Here i am facing some performance difference with String and StringBuffer.
Firts i tried using StringBuffer, execution time difference is 0 secods...that means its fast..but i tried using String class ...it gives 10 mili seconds diff in execution of the loop.....but its only the first time i am execting the program...second time its execute within 0 mili seconds .......
what is the reason ??
[added code tags - Ilja]
[ June 25, 2004: Message edited by: Ilja Preuss ]
How many times did you try this out,
do you have a representative amount
of test runs?
ps I'm afraid this topic will be
moved from this forum
[ June 25, 2004: Message edited by: Gian Franco Casula ]
Second, you should never trust time measurement under, say, 100ms on Windows. As stated before, try to run your test 100 times, or even 1000 times in a loop, and compare the total times.
Adding on to a StringBuffer is [also] quite a bit faster than the + operator, which creates a new StringBuffer itself, appends both of the arguments, and converts the result back to a String
some other linx
Glen McCluskey et al
Hardwick's Java Optimization site
[these sites also have additional embedded links as well]
Well not really. However in cases where String + is faster, it's usually a very minor difference. In cases where StringBuffer is faster, it may be much, much faster. Adding N things to a StringBuffer is an O(N) operation. Adding them to a String via concatenation can be an O(N^2) operation. Which is a Bad Thing™ if N is big.
A good general rule of thum is: if you're adding to a stringlike thingy inside a loop, and the thingy gets bigger each time - use a StringBuffer. Otherwise, use String coincatenation with the + sign. The difference in performance is minor, and the + is usually more readable.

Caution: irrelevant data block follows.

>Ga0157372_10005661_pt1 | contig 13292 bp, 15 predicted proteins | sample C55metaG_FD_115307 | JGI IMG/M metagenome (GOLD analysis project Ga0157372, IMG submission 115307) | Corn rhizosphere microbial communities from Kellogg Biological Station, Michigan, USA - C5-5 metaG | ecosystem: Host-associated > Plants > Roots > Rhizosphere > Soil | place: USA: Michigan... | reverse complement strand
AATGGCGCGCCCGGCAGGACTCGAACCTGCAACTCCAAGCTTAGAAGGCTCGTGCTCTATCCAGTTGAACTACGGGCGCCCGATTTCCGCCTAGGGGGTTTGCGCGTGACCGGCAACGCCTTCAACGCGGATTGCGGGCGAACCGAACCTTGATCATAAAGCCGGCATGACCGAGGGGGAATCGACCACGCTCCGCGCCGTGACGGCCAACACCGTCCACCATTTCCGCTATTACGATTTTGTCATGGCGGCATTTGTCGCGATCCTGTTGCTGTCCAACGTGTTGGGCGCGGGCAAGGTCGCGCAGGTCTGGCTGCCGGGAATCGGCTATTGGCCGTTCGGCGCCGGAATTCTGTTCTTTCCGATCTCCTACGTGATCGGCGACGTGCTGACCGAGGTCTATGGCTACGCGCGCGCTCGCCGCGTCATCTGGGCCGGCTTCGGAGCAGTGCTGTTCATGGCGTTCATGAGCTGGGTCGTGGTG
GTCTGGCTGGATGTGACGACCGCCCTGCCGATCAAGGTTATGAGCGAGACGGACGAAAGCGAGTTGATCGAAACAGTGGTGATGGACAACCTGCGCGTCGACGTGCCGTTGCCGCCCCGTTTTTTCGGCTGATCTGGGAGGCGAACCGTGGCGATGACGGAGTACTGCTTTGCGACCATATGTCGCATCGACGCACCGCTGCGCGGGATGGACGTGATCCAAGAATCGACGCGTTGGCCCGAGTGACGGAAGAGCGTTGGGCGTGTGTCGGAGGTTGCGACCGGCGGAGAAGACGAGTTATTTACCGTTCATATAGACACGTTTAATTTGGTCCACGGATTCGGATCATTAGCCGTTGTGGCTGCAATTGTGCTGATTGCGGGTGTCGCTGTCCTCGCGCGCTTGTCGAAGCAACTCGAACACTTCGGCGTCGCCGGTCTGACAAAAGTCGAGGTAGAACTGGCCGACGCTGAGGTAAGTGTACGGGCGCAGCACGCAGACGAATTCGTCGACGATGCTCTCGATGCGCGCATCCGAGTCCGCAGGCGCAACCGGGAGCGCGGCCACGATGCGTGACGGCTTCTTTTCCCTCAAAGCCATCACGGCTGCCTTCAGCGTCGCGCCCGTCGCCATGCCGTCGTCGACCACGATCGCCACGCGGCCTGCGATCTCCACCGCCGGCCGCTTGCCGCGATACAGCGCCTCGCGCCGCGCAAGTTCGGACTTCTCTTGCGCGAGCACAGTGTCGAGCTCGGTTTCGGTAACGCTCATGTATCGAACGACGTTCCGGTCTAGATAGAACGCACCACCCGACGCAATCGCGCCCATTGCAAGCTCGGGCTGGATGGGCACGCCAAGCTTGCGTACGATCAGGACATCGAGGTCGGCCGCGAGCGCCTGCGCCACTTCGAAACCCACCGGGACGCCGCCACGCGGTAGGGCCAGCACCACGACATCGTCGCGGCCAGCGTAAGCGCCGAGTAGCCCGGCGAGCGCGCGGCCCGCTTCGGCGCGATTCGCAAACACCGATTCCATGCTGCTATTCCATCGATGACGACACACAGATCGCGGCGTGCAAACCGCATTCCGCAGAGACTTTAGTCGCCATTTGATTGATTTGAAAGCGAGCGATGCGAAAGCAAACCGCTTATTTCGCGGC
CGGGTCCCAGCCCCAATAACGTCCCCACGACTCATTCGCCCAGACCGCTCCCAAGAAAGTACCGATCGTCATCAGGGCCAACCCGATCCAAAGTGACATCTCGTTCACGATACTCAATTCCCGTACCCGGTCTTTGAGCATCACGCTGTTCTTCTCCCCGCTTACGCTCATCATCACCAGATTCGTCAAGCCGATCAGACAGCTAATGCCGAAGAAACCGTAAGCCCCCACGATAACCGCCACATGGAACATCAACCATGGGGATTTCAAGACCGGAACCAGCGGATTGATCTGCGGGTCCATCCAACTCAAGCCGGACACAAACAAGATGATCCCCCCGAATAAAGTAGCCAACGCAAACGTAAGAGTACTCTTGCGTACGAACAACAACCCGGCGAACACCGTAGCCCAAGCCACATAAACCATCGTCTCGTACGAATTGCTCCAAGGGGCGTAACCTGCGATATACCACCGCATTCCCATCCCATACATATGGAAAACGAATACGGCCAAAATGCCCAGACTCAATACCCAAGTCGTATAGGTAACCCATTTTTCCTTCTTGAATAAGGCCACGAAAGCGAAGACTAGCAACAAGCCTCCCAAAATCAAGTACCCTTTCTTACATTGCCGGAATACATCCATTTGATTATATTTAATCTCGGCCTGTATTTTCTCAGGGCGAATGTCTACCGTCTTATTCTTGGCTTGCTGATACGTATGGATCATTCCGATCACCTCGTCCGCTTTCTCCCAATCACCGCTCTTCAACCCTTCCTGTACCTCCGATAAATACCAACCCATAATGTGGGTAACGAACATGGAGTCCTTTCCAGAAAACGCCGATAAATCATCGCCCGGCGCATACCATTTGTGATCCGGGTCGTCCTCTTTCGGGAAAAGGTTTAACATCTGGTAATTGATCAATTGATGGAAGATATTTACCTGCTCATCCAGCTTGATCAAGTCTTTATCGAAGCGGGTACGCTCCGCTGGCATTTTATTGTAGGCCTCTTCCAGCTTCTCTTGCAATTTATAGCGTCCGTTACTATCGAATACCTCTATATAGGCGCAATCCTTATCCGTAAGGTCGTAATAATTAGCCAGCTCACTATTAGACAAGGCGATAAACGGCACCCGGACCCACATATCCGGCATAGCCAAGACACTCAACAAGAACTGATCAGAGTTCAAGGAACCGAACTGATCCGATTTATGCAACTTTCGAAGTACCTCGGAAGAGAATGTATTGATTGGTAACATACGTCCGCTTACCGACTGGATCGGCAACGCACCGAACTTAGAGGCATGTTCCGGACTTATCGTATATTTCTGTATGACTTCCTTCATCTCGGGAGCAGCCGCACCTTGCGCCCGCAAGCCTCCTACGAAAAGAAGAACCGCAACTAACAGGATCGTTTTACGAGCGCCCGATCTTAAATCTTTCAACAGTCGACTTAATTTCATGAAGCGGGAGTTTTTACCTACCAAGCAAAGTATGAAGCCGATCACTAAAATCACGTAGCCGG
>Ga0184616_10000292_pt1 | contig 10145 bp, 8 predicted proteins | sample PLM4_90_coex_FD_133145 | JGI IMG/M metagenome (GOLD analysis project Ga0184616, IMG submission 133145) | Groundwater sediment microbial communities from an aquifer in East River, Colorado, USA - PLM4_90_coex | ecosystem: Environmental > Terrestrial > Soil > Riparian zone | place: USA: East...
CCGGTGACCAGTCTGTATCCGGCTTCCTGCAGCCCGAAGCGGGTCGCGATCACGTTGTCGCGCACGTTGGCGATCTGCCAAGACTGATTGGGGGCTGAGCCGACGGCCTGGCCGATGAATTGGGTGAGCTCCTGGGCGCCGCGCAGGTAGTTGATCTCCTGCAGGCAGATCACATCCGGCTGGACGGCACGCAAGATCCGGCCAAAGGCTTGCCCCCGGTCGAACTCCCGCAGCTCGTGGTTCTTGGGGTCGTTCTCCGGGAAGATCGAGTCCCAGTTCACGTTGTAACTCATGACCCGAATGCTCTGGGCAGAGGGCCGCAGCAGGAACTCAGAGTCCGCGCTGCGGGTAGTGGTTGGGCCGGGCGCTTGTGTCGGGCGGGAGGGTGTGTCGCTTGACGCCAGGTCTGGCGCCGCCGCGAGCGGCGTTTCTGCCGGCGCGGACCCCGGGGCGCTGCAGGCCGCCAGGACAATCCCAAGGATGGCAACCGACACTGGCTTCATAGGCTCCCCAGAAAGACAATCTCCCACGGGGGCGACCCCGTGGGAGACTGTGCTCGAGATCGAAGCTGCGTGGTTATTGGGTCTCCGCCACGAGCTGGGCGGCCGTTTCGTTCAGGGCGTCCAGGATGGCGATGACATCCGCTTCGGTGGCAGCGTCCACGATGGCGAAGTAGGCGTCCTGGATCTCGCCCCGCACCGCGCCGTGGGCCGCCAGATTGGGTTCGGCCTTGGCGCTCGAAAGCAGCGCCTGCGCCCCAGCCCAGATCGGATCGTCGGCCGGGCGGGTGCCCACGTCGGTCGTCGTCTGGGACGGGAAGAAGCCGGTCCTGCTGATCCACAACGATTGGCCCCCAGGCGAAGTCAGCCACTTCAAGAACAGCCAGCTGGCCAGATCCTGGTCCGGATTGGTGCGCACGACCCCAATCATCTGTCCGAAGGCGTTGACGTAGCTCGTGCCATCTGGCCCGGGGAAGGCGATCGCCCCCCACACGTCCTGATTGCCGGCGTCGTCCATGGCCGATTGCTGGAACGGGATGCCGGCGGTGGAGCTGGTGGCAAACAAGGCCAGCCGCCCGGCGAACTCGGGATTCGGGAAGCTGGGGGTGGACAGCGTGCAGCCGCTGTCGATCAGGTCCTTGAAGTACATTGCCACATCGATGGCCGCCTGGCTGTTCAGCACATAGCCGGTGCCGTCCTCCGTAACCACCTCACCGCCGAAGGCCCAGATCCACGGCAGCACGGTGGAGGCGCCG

For what it's worth, if you can build up the entire String in one line, no loop, then the + will generally be at least as fast as using a StringBuffer. And if everything in the expression is a compile-time constant, then using + is almost certainly faster than StringBuffer, because all the work will be done at compile time.
Originally posted by Ilja Preuss:
Can you show us the benchmark code?
Also, what JDK did you run this on? This might heavily affect performance differences.
I just took Krishna Srinivasan's code and cleaned it up a bit. I'm not sure what JDK I used at home. But I tried it again at work with JDK 1.4.2_03 (on a faster PC that at home). These are the results:
So, the -O option doesn't do much. The ratio of 5 times faster holds.
One more tip: an important thing to do is to try wether swapping the order of execution, that is executing the StringBuffer version before the String version, makes a difference. It *could* have an impact because of incremental optimizations done by the Hotspot Engine.
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